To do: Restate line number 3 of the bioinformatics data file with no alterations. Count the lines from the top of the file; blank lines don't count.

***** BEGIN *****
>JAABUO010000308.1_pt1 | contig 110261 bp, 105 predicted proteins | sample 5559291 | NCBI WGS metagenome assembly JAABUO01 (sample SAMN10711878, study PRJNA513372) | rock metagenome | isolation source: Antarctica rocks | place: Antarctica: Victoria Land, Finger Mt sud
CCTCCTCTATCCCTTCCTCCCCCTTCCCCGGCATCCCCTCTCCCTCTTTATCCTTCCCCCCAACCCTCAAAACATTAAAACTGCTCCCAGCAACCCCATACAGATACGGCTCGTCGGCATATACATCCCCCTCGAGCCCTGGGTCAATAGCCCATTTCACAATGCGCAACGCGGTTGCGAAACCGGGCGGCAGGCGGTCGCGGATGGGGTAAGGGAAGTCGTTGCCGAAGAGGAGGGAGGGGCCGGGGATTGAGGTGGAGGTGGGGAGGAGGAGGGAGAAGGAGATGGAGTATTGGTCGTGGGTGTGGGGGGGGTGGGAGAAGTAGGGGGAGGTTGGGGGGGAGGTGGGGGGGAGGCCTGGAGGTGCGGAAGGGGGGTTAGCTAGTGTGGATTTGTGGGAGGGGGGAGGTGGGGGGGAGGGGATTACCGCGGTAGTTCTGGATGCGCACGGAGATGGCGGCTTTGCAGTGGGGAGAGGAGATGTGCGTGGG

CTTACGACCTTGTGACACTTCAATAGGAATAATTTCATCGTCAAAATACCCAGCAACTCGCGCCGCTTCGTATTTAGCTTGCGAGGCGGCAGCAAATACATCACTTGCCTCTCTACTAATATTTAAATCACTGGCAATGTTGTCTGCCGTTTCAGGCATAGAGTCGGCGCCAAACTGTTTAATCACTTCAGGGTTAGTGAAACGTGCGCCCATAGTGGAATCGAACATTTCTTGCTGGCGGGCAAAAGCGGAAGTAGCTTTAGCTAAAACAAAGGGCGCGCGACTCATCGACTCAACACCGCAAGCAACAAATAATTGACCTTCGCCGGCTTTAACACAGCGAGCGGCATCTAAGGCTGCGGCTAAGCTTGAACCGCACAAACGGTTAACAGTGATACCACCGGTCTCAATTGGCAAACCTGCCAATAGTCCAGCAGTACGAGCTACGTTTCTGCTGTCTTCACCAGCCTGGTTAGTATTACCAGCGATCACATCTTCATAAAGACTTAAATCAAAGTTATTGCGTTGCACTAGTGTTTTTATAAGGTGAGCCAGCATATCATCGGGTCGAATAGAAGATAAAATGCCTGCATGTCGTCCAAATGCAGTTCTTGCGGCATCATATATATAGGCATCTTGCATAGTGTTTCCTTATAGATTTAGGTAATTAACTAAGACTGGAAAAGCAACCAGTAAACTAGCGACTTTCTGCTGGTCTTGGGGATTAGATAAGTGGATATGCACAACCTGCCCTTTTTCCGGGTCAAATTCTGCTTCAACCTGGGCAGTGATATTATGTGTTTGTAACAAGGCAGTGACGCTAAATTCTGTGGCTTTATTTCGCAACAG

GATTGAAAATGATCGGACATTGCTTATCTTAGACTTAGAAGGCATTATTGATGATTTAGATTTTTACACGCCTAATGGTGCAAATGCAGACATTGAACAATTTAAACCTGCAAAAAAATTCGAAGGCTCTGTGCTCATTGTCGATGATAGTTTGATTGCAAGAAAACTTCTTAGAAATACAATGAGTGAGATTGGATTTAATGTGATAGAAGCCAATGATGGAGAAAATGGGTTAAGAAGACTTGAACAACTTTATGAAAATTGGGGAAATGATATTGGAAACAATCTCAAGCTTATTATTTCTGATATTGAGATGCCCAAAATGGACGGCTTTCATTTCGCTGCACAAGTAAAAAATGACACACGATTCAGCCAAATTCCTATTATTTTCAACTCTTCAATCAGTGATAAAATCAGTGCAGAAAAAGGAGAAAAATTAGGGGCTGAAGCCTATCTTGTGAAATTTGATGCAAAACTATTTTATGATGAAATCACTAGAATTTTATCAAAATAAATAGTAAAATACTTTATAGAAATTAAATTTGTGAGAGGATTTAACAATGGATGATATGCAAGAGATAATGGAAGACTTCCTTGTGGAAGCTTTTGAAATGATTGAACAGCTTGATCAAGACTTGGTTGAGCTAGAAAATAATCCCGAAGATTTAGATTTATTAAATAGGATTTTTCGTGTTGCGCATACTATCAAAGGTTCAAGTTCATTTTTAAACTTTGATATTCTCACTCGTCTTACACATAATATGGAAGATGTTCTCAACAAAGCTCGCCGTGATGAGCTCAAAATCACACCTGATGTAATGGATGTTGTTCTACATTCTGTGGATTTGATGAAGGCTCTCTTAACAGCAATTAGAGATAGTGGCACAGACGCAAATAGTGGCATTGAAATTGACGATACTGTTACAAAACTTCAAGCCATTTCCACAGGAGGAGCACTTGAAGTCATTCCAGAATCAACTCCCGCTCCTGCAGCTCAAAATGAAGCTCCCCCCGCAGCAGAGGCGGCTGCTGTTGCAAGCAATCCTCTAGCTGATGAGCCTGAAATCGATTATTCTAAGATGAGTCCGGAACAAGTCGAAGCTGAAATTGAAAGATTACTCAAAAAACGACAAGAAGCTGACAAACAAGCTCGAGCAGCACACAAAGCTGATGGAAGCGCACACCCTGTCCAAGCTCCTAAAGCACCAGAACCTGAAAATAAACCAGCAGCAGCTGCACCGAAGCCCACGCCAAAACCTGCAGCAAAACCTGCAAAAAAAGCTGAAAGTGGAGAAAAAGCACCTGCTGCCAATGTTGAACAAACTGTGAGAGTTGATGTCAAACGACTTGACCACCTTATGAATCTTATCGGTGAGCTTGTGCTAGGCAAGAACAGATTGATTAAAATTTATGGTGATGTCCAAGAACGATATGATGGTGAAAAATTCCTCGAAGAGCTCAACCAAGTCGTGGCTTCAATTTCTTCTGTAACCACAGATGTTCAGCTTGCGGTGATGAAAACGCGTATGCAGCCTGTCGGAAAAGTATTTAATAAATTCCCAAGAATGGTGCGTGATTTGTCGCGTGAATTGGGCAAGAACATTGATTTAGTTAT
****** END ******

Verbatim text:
CTTACGACCTTGTGACACTTCAATAGGAATAATTTCATCGTCAAAATACCCAGCAACTCGCGCCGCTTCGTATTTAGCTTGCGAGGCGGCAGCAAATACATCACTTGCCTCTCTACTAATATTTAAATCACTGGCAATGTTGTCTGCCGTTTCAGGCATAGAGTCGGCGCCAAACTGTTTAATCACTTCAGGGTTAGTGAAACGTGCGCCCATAGTGGAATCGAACATTTCTTGCTGGCGGGCAAAAGCGGAAGTAGCTTTAGCTAAAACAAAGGGCGCGCGACTCATCGACTCAACACCGCAAGCAACAAATAATTGACCTTCGCCGGCTTTAACACAGCGAGCGGCATCTAAGGCTGCGGCTAAGCTTGAACCGCACAAACGGTTAACAGTGATACCACCGGTCTCAATTGGCAAACCTGCCAATAGTCCAGCAGTACGAGCTACGTTTCTGCTGTCTTCACCAGCCTGGTTAGTATTACCAGCGATCACATCTTCATAAAGACTTAAATCAAAGTTATTGCGTTGCACTAGTGTTTTTATAAGGTGAGCCAGCATATCATCGGGTCGAATAGAAGATAAAATGCCTGCATGTCGTCCAAATGCAGTTCTTGCGGCATCATATATATAGGCATCTTGCATAGTGTTTCCTTATAGATTTAGGTAATTAACTAAGACTGGAAAAGCAACCAGTAAACTAGCGACTTTCTGCTGGTCTTGGGGATTAGATAAGTGGATATGCACAACCTGCCCTTTTTCCGGGTCAAATTCTGCTTCAACCTGGGCAGTGATATTATGTGTTTGTAACAAGGCAGTGACGCTAAATTCTGTGGCTTTATTTCGCAACAG